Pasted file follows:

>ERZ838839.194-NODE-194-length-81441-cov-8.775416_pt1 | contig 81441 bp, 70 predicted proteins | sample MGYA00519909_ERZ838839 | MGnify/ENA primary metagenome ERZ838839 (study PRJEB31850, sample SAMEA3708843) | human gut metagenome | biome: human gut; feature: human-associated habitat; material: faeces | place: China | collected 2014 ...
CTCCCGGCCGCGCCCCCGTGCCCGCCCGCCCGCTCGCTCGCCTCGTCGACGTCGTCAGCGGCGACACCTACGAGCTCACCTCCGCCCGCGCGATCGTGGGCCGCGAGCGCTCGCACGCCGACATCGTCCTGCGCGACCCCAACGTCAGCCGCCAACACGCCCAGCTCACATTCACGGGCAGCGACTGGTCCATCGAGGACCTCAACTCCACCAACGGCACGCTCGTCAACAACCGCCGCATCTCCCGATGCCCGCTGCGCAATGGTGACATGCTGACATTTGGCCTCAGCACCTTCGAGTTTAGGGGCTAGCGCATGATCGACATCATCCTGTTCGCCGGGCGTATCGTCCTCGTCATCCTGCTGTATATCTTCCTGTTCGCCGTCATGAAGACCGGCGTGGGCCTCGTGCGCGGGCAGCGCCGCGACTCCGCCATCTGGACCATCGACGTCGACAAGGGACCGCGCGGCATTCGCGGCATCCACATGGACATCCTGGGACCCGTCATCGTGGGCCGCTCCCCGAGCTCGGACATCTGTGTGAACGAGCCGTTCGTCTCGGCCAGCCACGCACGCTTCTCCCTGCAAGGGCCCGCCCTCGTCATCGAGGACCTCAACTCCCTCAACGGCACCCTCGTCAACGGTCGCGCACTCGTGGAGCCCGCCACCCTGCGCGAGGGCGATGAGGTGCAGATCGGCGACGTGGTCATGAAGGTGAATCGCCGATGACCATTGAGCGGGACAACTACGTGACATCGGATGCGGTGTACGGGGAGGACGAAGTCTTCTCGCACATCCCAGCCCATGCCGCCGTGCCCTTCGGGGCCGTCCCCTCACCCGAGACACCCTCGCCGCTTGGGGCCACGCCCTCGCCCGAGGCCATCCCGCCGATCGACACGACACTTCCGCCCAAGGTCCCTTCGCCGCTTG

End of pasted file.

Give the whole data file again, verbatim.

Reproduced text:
>ERZ838839.194-NODE-194-length-81441-cov-8.775416_pt1 | contig 81441 bp, 70 predicted proteins | sample MGYA00519909_ERZ838839 | MGnify/ENA primary metagenome ERZ838839 (study PRJEB31850, sample SAMEA3708843) | human gut metagenome | biome: human gut; feature: human-associated habitat; material: faeces | place: China | collected 2014 ...
CTCCCGGCCGCGCCCCCGTGCCCGCCCGCCCGCTCGCTCGCCTCGTCGACGTCGTCAGCGGCGACACCTACGAGCTCACCTCCGCCCGCGCGATCGTGGGCCGCGAGCGCTCGCACGCCGACATCGTCCTGCGCGACCCCAACGTCAGCCGCCAACACGCCCAGCTCACATTCACGGGCAGCGACTGGTCCATCGAGGACCTCAACTCCACCAACGGCACGCTCGTCAACAACCGCCGCATCTCCCGATGCCCGCTGCGCAATGGTGACATGCTGACATTTGGCCTCAGCACCTTCGAGTTTAGGGGCTAGCGCATGATCGACATCATCCTGTTCGCCGGGCGTATCGTCCTCGTCATCCTGCTGTATATCTTCCTGTTCGCCGTCATGAAGACCGGCGTGGGCCTCGTGCGCGGGCAGCGCCGCGACTCCGCCATCTGGACCATCGACGTCGACAAGGGACCGCGCGGCATTCGCGGCATCCACATGGACATCCTGGGACCCGTCATCGTGGGCCGCTCCCCGAGCTCGGACATCTGTGTGAACGAGCCGTTCGTCTCGGCCAGCCACGCACGCTTCTCCCTGCAAGGGCCCGCCCTCGTCATCGAGGACCTCAACTCCCTCAACGGCACCCTCGTCAACGGTCGCGCACTCGTGGAGCCCGCCACCCTGCGCGAGGGCGATGAGGTGCAGATCGGCGACGTGGTCATGAAGGTGAATCGCCGATGACCATTGAGCGGGACAACTACGTGACATCGGATGCGGTGTACGGGGAGGACGAAGTCTTCTCGCACATCCCAGCCCATGCCGCCGTGCCCTTCGGGGCCGTCCCCTCACCCGAGACACCCTCGCCGCTTGGGGCCACGCCCTCGCCCGAGGCCATCCCGCCGATCGACACGACACTTCCGCCCAAGGTCCCTTCGCCGCTTG